The origin of the water was the only thing he ever really wanted to know. The other big questions held little interest, just as his big question seemed to hold so little interest for others.
He had gotten bored with arguing religion at an earlier age than most. What was the point in being an evangelical atheist? What made that any different from a televangelist, except for the money? Even now, he would sometimes turn his bedside radio to the late night preachers who were more interesting to him than Art Bell or shock jocks or political ideologues. To hear the preachers speak in all the ways they knew how, in order to make a buck and save a soul, never failed to interest him. His dad was a preacher, so he knew the inside carny bits and pieces of their gig. His favorites were the soft-spoken ones who would lull you to sleep with Bible verses and then tell you that you were going to Hell in the nicest sarcastic tones they could muster. The last thing before you drifted off and the earpiece fell out of your ear would be,
"No, you won't be saved because you led a good life. That will mean nothing when the Time comes. You'll be shocked as you are lowered into the pits of Hell to burn with all the sodomites and whores....."
This was much more entertaining than the screamers who were foaming at the mouth. You could see the ultraviolet foam seeping out of the radio as they tried to scare you with volume. That didn't work for him. Theater of the subtle damnation was much more his style.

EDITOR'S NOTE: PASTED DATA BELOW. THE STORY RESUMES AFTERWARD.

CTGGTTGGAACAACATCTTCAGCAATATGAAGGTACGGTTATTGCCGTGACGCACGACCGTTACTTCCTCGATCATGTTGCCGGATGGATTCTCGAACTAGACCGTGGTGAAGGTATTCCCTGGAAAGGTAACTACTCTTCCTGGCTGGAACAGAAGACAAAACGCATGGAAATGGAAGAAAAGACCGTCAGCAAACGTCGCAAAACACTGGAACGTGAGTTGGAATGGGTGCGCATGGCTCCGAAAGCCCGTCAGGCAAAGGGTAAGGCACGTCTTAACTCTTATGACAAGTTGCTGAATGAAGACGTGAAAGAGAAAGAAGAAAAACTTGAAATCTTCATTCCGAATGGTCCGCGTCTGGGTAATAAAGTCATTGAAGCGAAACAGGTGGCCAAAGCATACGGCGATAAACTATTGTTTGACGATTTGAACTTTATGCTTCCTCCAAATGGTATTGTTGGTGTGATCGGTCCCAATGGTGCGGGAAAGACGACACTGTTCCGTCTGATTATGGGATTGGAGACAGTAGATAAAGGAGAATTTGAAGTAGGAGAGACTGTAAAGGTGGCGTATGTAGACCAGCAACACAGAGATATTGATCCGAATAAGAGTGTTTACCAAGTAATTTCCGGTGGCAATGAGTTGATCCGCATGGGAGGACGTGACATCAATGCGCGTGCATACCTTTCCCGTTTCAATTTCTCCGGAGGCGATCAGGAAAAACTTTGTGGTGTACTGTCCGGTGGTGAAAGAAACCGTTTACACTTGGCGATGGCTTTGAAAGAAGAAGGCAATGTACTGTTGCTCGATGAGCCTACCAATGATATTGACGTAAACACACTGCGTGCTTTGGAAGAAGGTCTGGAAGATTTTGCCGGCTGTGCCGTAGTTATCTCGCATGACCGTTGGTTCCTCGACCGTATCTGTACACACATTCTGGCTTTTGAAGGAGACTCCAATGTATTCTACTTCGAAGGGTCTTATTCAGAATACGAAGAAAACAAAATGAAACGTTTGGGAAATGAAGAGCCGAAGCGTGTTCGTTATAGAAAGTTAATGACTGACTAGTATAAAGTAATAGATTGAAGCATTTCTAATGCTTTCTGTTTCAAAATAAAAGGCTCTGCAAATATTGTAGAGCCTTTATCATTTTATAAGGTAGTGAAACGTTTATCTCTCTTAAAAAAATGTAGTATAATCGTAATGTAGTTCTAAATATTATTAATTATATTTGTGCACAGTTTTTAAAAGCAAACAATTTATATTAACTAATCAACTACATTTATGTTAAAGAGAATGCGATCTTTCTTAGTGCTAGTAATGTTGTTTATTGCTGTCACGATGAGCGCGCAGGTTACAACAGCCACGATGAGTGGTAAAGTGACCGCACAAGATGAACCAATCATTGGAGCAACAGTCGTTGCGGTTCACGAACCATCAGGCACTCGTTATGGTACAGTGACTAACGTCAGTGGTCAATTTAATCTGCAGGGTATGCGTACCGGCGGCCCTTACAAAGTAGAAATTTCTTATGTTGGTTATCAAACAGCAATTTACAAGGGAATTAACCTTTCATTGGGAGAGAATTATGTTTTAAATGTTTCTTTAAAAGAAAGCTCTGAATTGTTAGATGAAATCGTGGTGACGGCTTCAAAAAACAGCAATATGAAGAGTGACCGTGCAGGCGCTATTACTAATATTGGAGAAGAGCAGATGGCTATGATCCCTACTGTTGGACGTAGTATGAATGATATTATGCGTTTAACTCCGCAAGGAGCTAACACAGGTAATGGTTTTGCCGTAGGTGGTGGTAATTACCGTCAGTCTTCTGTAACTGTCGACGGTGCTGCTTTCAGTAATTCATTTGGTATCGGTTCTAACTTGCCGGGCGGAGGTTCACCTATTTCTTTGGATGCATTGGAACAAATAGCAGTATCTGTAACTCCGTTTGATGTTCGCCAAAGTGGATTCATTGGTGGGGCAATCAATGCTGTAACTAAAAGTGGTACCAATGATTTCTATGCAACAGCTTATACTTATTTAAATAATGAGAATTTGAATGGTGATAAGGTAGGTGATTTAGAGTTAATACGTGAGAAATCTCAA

The politics took a little longer to eschew. That was a more meat and potatoes issue with him, and he got fairly on in years before he tired of arguing with the leftists. Just let 'em know where you stand and then learn to talk about something else on which you could find common ground. Some of them were so damned smart and entertaining; it would be a shame to totally disconnect from all of them and be left with the church crowd that made up such a large part of his political wing. He appreciated the church crowd and loved them for their votes, but there really wasn't much he had in common with them. Except those late night radio shows.
And this was one thing which amazed him so much about a writing project on the internet: How could so many folks still get so worked up about the things that we'll never know? He wanted to know the origin of the water in the worst way, but there was little chance that he'd live to learn the secret. It was not like giving up; it was like giving in. And he'd sure not want to have a public argument about the issue, for all to see. It was a private matter. And when the big announcement came some day (as it surely would), he would have long since faded from any memory of anyone on this rolling ball.
He thought about the writings he'd read on the writing project website, and the ones which had made him get misty and the ones which had made him laugh and the ones which had made him go, "Damn, that's good," all had one thing in common.
None of them were about religion or politics.
One day someone on that website would write what man has finally learned about the origin of the water. He wouldn't be here to read it, but maybe others would. He could wish for no more than that.